The Friday following Thanksgiving — a slow news day, no deadlines looming; my wife out of town and the kids and the grands all occupied with whatever. So, with some time on my hands, I thought to begin the Christmas season with a long overdue call to an old friend in the nation’s capitol.
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The Arkansas Razorbacks lost to both Mississippi schools this year in football, but at least the state leads in another, more important area: the number of adults age 25-64 with college degrees.
All involved would likely agree that the most recent meeting of the Pine Bluff City Council was less than ideal. In particular, Mayor Debe Hollingsworth’s abrupt adjournment in response to questions from Alderman Glen Brown was not the best way to handle the situation.
Even under the most ideal circumstances, policing and other aspects of the administration of justice in the United States can be characterized as hard work and a high-wire balancing act conducted on land. It involves the attempt by justice system officials to protect the lives and property of the broader public while simultaneously assuring that those individuals who threaten those lives and possessions are also afforded the protections of our laws and Constitution. Achieving that delicate balance is made all the more difficult when attempted on a slippery slope.
Growing up in Arkansas, it was a given that I would be a Razorback fan. Although my parents are from Georgia, they moved to Fayetteville to work at the University of Arkansas for Campus Crusade for Christ after they graduated from college. By the time I was born they had transferred to Arkansas State University in Jonesboro, but calling the Hogs was already a family tradition.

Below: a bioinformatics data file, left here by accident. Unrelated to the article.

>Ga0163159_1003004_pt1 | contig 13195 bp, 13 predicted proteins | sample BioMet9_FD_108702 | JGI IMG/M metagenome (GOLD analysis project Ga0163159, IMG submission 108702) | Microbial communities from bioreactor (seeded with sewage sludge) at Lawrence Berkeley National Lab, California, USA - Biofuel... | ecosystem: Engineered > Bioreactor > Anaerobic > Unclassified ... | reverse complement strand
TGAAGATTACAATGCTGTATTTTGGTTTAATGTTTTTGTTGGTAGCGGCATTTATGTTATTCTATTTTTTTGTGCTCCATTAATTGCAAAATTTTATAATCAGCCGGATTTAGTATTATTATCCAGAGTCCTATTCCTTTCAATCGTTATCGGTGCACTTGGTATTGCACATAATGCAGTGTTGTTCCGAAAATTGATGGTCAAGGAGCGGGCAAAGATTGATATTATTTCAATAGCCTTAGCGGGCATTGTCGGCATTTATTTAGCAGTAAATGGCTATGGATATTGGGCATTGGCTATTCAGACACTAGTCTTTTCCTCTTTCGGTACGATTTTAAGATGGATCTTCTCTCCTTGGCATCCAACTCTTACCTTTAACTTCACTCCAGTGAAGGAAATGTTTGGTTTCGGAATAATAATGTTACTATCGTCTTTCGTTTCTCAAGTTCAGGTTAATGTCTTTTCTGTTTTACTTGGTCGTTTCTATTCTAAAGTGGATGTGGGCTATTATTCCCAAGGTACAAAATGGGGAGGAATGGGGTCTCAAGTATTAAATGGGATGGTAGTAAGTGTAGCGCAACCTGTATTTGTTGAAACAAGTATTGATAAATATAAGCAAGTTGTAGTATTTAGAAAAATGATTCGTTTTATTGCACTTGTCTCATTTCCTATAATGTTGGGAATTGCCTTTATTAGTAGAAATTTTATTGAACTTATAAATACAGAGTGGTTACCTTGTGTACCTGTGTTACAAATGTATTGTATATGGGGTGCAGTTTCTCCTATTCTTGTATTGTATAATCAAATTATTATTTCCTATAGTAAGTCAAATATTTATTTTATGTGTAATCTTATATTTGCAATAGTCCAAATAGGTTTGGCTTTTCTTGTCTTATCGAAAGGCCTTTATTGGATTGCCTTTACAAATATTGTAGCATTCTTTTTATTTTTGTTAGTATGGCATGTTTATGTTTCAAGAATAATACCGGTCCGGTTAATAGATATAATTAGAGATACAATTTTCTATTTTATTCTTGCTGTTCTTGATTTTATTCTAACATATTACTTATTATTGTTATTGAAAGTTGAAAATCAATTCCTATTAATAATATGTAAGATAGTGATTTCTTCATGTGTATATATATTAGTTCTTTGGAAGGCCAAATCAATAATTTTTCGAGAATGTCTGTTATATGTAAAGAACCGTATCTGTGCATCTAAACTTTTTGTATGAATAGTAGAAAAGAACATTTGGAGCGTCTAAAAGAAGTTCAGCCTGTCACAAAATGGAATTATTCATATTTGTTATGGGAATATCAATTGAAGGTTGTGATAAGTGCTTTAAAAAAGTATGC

In the opening credits of the gritty HBO crime series, “The Wire”, viewers see a street thug break a surveillance camera with a rock. It’s an act of contempt against the perceived omnipresence and intrusion of government into his neighborhood. But as regular viewers might note, the subject of “The Wire” was the violence of drug dealing.
One of the casualties of the do-little 113th Congress will be the 2013 farm bill, which is two years overdue.
The costly, counterproductive war on drugs has turned the United States into incarceration nation. According to the International Centre for Prison Studies, 716 of every 100,000 people in this country are locked up, by far the highest rate in the world, well ahead of such beacons of freedom as Rwanda, Cuba and Russia.
When I was around 17 my father gave me a piece of advice. I didn’t know it at the time — sitting there waiting for the traffic signal to change at the intersection of the Martha Mitchell Expressway and Blake Street — but the brief admonishment would have profound consequences for my life. As Thanksgiving is the one day each year we’re almost legally obliged to ponder that for which we are thankful, this seems as good a time as any to share that advice.
The Avilla/Zion Community Garden won’t end hunger, stop childhood obesity, reform welfare, clean up the environment or reinvigorate the American community by itself. But it’s a start.